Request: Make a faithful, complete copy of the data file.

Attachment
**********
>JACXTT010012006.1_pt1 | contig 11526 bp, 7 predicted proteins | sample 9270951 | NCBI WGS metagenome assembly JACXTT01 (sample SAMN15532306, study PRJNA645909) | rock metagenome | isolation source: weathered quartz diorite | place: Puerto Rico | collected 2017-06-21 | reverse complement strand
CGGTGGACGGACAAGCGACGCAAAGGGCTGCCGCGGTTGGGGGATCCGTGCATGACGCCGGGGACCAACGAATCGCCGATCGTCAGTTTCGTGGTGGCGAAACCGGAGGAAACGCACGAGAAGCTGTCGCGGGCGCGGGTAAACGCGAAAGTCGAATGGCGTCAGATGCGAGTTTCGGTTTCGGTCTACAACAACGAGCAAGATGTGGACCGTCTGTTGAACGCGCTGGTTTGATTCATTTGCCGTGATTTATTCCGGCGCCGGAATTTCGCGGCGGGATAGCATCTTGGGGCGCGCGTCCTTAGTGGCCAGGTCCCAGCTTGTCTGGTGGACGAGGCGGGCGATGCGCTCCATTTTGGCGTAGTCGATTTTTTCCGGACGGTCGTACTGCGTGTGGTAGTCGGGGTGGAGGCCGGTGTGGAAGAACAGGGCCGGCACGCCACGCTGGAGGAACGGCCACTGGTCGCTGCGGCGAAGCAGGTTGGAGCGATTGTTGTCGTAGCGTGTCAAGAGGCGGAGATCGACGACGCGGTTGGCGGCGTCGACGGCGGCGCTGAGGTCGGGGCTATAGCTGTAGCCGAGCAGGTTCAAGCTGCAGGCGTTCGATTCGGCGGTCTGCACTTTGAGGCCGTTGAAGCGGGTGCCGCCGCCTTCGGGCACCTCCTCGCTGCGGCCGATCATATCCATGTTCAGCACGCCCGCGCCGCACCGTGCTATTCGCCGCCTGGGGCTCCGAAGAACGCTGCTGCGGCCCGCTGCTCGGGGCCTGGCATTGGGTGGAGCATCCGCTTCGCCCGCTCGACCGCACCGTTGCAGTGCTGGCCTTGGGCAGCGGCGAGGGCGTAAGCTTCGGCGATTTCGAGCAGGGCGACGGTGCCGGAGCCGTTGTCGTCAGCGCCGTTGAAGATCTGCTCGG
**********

>JACXTT010012006.1_pt1 | contig 11526 bp, 7 predicted proteins | sample 9270951 | NCBI WGS metagenome assembly JACXTT01 (sample SAMN15532306, study PRJNA645909) | rock metagenome | isolation source: weathered quartz diorite | place: Puerto Rico | collected 2017-06-21 | reverse complement strand
CGGTGGACGGACAAGCGACGCAAAGGGCTGCCGCGGTTGGGGGATCCGTGCATGACGCCGGGGACCAACGAATCGCCGATCGTCAGTTTCGTGGTGGCGAAACCGGAGGAAACGCACGAGAAGCTGTCGCGGGCGCGGGTAAACGCGAAAGTCGAATGGCGTCAGATGCGAGTTTCGGTTTCGGTCTACAACAACGAGCAAGATGTGGACCGTCTGTTGAACGCGCTGGTTTGATTCATTTGCCGTGATTTATTCCGGCGCCGGAATTTCGCGGCGGGATAGCATCTTGGGGCGCGCGTCCTTAGTGGCCAGGTCCCAGCTTGTCTGGTGGACGAGGCGGGCGATGCGCTCCATTTTGGCGTAGTCGATTTTTTCCGGACGGTCGTACTGCGTGTGGTAGTCGGGGTGGAGGCCGGTGTGGAAGAACAGGGCCGGCACGCCACGCTGGAGGAACGGCCACTGGTCGCTGCGGCGAAGCAGGTTGGAGCGATTGTTGTCGTAGCGTGTCAAGAGGCGGAGATCGACGACGCGGTTGGCGGCGTCGACGGCGGCGCTGAGGTCGGGGCTATAGCTGTAGCCGAGCAGGTTCAAGCTGCAGGCGTTCGATTCGGCGGTCTGCACTTTGAGGCCGTTGAAGCGGGTGCCGCCGCCTTCGGGCACCTCCTCGCTGCGGCCGATCATATCCATGTTCAGCACGCCCGCGCCGCACCGTGCTATTCGCCGCCTGGGGCTCCGAAGAACGCTGCTGCGGCCCGCTGCTCGGGGCCTGGCATTGGGTGGAGCATCCGCTTCGCCCGCTCGACCGCACCGTTGCAGTGCTGGCCTTGGGCAGCGGCGAGGGCGTAAGCTTCGGCGATTTCGAGCAGGGCGACGGTGCCGGAGCCGTTGTCGTCAGCGCCGTTGAAGATCTGCTCGG